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HMRC internal manual

International Manual

Controlled Foreign Companies: Apportionment of a CFC’s Chargeable Profits and Creditable Tax: Apportionment on a just and reasonable basis

Where the relevant interests in a CFC are not held solely by virtue of ordinary shares then the formulaic approach will not apply and instead TIOPA10/S371QC(2) applies to require an apportionment of the chargeable profits and creditable tax for the relevant accounting period on a just and reasonable basis among the persons who have relevant interests in the CFC at any time in that period.

For a basis to be just and reasonable, it should reflect the power the relevant person has to secure that the income of the CFC is applied for their benefit. In doing so the following general principles should be followed:

  • The total amount apportioned should not exceed the amount of the CFC’s chargeable profits or creditable tax of the accounting period concerned;
  • Where shares of the same class are held by different persons during the accounting period the amounts apportioned to those persons in respect of those shares should be in direct proportion to the size of the holding and the number of days during the accounting period for which they are held;
  • The same principle as above should be applied where more than one person holds an interest of the same description in a CFC.

Where preference shares carry entitlement only to a dividend, then the apportioned profits will be the equivalent of the dividend only. Other rights (e.g. to convert) may attract a greater proportion of the profits.

Example 1

A CFC has two classes of shares, A and B shares. A shares are £1 ordinary voting shares and B shares are £1 non-voting 9% preference shares with no rights in a winding-up. The whole of the 500 issued 9% preference shares are held by French resident individuals who are wholly unconnected with United Kingdom interests. The United Kingdom interests hold the whole of the 100 issued A shares. If the distributable profits of the CFC for the accounting period are 500 and the chargeable profits 700 the following would be an acceptable just and reasonable apportionment:

  • French shareholders 500 x 9% = 45 (6.5%)
  • United Kingdom shareholders 700 - 45 = 655. (93.5%)

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Example 2

A CFC has two classes of shares, A and B shares. The A shares are ordinary voting shares. The B shares are non-voting 5% preference shares with the right to conversion into ordinary shares after 5 years. It would be proper here to apportion to the B shareholders, in addition to 5% of the profits, a further amount to reflect the conversion element of the value of those shares discounted by an appropriate sum. What is a just and reasonable apportionment will depend very much on the facts.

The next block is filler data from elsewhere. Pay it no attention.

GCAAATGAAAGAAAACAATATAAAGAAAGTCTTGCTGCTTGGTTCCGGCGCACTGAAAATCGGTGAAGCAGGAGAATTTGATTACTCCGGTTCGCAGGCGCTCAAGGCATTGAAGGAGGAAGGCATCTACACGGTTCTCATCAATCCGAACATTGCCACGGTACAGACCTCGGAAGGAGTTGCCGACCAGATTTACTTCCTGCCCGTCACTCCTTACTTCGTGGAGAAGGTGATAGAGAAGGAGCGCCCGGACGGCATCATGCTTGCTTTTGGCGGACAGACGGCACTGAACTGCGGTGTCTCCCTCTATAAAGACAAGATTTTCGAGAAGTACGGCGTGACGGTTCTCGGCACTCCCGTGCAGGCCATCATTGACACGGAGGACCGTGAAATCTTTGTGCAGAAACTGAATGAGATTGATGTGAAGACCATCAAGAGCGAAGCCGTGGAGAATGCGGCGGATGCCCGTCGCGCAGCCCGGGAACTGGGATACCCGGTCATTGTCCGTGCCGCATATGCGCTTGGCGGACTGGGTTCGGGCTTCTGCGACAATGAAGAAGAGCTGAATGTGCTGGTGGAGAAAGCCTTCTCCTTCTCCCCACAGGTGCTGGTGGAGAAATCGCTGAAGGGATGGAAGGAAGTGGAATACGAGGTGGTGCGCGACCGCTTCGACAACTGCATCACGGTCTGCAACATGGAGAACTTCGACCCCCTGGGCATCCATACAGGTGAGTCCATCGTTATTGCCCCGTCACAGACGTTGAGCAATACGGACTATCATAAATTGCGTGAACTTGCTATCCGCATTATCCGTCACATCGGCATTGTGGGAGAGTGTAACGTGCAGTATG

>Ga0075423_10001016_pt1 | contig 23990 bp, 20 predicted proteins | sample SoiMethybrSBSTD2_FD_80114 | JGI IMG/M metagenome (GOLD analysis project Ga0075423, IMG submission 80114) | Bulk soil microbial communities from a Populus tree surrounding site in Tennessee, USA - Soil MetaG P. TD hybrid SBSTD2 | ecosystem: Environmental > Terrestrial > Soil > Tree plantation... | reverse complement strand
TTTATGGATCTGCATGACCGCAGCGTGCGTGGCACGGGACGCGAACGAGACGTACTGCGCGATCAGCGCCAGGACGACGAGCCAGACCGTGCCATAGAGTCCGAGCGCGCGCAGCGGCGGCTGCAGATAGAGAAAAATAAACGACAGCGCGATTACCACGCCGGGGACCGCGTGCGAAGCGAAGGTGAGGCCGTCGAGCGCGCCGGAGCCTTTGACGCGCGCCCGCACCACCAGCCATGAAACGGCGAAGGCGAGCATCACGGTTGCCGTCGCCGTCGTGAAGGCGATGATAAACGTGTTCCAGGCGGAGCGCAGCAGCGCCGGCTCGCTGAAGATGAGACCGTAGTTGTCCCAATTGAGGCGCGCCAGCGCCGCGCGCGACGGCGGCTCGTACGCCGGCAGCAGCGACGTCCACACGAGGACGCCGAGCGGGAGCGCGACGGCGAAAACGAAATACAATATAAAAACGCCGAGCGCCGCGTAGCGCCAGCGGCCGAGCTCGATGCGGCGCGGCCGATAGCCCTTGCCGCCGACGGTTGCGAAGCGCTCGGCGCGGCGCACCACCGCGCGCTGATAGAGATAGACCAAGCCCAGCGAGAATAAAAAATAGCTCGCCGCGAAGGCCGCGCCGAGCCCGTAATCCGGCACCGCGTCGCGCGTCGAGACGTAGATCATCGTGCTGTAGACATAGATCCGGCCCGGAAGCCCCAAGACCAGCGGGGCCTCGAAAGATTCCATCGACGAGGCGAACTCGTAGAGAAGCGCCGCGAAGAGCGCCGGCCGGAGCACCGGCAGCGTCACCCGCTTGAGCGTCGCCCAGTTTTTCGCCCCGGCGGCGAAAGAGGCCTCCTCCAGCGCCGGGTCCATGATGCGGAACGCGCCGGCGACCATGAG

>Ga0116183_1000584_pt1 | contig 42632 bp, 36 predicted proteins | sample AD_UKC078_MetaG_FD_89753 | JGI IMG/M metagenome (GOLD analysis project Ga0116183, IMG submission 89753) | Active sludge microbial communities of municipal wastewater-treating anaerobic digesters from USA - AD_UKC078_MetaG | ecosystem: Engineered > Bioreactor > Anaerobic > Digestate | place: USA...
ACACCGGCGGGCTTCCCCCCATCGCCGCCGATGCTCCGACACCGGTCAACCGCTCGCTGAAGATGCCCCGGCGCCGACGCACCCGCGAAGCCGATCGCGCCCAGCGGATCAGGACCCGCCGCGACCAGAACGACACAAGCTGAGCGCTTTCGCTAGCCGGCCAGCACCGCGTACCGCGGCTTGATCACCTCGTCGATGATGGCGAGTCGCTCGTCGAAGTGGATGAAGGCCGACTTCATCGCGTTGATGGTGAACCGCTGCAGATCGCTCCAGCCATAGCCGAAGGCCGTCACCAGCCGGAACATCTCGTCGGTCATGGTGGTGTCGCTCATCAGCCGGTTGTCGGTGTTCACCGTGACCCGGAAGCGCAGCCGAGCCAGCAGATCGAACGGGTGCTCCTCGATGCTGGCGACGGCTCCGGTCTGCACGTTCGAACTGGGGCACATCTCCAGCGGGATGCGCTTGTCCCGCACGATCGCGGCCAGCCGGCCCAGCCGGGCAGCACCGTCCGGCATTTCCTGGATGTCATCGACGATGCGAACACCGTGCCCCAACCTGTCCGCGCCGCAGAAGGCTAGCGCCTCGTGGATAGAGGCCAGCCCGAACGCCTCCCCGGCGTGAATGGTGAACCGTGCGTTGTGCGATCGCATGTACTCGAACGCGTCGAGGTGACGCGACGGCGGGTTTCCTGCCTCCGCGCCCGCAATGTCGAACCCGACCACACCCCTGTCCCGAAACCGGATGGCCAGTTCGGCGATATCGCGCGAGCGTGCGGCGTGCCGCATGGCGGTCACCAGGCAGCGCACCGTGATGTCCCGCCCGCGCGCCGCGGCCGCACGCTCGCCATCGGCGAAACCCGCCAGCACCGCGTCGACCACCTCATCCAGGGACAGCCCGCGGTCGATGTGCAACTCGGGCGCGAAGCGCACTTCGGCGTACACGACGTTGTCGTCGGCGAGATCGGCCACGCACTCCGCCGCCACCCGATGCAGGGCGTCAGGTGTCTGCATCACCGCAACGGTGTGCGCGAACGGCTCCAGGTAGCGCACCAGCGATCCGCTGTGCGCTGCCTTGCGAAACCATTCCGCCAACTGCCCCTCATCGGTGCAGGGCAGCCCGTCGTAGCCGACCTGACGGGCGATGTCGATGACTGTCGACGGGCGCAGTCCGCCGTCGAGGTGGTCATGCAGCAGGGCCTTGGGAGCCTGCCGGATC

The Base Protection Policy Team in CSTD, Business Assets & International will be happy to give guidance or, if appropriate, a non statutory clearance in any case where a UK resident person is uncertain about what would be accepted as a just and reasonable apportionment.

Where an apportionment falls to be made under TIOPA/S371QC(2) (interests held other than by virtue of ordinary shares alone) and a return is made or amended using a particular basis adopted by the UK resident person, an officer of Revenue and Customs may determine another basis to be used for the apportionment in accordance with TIOPA10/S371UC. In other words, HMRC may determine that a different ‘just and reasonable’ basis be used to apportion profits than the basis used by the UK resident person in its self-assessment. This ensures -

  • First, that where there is more than one interest holder in a CFC all interest holders use the same just and reasonable basis (otherwise chargeable profits might fall out of account or be double taxed);
  • Secondly, that different just and reasonable bases are not used from year to year for avoidance reasons.

Once a determination under TIOPA10/S371UC has been made by an officer, the determined basis of apportionment shall be treated as the only basis of apportionment allowed. A determination may be the subject of an appeal against an amendment of the return but only on the grounds that the basis of apportionment determined by the officer of Revenue and Customs is not just and reasonable. Paragraphs 30 to 34 of Schedule 18 to FA1998 apply to any such determination.